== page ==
Of course you should be responsible - as should we all. Which means that you ought to consult with your medical practitioner about vaccination, and seek properly peer reviewed science based articles. The AVN still claim a link to autism (despite that being disproved, and the doctor who did the 'research' discredited and deregistered) and claim that mercury is used as a preservative. Not in childhood vaccines, in Australia - for at least 65 years.

      You see, I did my research.

      The only reason I wouldn't vax my children is where I had reason to suspect an allergy to the ingredients - egg or chicken, for example. And its those kids, plus those that are too young to be immunised, that a global immunisation plan is designed to protect.

      This baby died in an area where children's vaccinations are at a record low. She died unnecessarily. She died because people didn't do their research properly. No-one is attacking Meryl - no-one needs to. However, her information is not reputable, is not reliable, and is not accepted by the medical and science communities.

      Her website needs to close - before some other poor baby dies.

      Agree (1) Alert moderator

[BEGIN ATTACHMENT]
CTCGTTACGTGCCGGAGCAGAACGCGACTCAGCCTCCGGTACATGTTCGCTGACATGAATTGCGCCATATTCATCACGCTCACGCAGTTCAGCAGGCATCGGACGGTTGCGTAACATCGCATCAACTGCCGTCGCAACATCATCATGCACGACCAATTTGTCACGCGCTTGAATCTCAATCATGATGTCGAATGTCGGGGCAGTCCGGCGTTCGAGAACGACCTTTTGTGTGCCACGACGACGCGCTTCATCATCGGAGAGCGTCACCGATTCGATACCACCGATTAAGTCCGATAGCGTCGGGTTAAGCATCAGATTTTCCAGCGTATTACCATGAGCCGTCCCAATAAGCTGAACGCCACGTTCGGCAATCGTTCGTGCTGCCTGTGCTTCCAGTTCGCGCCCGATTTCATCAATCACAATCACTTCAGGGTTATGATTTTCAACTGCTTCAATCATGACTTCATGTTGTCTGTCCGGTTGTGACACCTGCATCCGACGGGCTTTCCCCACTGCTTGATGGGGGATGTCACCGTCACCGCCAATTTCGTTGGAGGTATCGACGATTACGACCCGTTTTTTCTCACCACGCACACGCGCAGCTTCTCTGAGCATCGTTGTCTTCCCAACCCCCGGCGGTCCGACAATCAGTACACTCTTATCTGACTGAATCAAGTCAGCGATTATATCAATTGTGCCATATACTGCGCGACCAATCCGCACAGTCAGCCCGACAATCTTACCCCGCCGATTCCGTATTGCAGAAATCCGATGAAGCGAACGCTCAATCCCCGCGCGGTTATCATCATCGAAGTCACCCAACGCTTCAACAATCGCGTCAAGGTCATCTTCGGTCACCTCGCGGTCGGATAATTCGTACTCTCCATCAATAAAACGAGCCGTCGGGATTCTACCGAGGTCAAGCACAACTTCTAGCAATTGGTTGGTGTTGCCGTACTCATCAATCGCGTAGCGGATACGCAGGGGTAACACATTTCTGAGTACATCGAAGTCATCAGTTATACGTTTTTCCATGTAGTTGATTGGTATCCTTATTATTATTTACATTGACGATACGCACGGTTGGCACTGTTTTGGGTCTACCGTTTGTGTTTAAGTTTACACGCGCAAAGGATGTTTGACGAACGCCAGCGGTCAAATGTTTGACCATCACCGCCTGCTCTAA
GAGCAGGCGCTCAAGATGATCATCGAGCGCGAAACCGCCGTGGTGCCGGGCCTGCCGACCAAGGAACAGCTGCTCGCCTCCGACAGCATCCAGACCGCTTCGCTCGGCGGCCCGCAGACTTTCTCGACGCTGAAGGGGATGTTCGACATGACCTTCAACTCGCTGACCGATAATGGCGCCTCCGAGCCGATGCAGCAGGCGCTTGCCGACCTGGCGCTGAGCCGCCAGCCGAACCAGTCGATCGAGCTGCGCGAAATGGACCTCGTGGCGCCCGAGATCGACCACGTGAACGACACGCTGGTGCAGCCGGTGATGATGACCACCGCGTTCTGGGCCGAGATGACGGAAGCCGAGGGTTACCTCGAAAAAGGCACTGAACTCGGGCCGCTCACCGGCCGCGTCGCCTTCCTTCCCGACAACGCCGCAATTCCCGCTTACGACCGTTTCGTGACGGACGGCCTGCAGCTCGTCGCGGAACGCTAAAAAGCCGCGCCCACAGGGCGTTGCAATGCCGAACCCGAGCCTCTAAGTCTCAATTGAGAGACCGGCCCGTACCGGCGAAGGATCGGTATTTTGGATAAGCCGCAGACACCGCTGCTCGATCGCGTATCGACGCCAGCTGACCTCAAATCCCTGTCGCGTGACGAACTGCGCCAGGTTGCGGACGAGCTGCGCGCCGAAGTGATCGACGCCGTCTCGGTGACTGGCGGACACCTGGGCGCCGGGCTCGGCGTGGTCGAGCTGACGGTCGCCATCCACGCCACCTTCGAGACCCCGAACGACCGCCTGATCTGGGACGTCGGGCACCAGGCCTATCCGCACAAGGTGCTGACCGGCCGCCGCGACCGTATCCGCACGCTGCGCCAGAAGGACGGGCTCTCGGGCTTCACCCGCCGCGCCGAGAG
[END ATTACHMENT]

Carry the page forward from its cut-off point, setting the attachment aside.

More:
• Thomas:

      27 Jul 2010 1:02:13pm

      The ruling was that the AVN was Bias, which it is. That is the point.

      Agree (0) Alert moderator

  • Sam:

    27 Jul 2010 12:29:05pm

    Considering they hounded, attacked and tried to obtain medical records by deception on the poor couple who lost their baby to whooping cough I personally they should have their site removed until they honestly state their intentions.

    Agree (1) Alert moderator

  • Phillip Leeds:

    27 Jul 2010 12:32:01pm

    Absolutely. That should only be the first step until the Federal Government shuts them down permanently. They are a dangerous ratbag fringe who have the needless suffering and deaths of innocent babies as their legacy. I hope they are very proud of their actions. Ironic, given most of them are of a generation who were fully immunised and never had to suffer what they inflict on others. My 85 year old mother recalls the whooping cough epidemics of the 1950s and says anyone who does not vaccinate their children to prevent it is not fit to have children. I agree.

    Agree (0) Alert moderator

  • Robert:

    27 Jul 2010 12:40:09pm

    Everyone has forgotten about the epedemics of the past.

    The choice to vaccinate or not should be taken out of the hands of individuals and made compulsory by the Federal Government.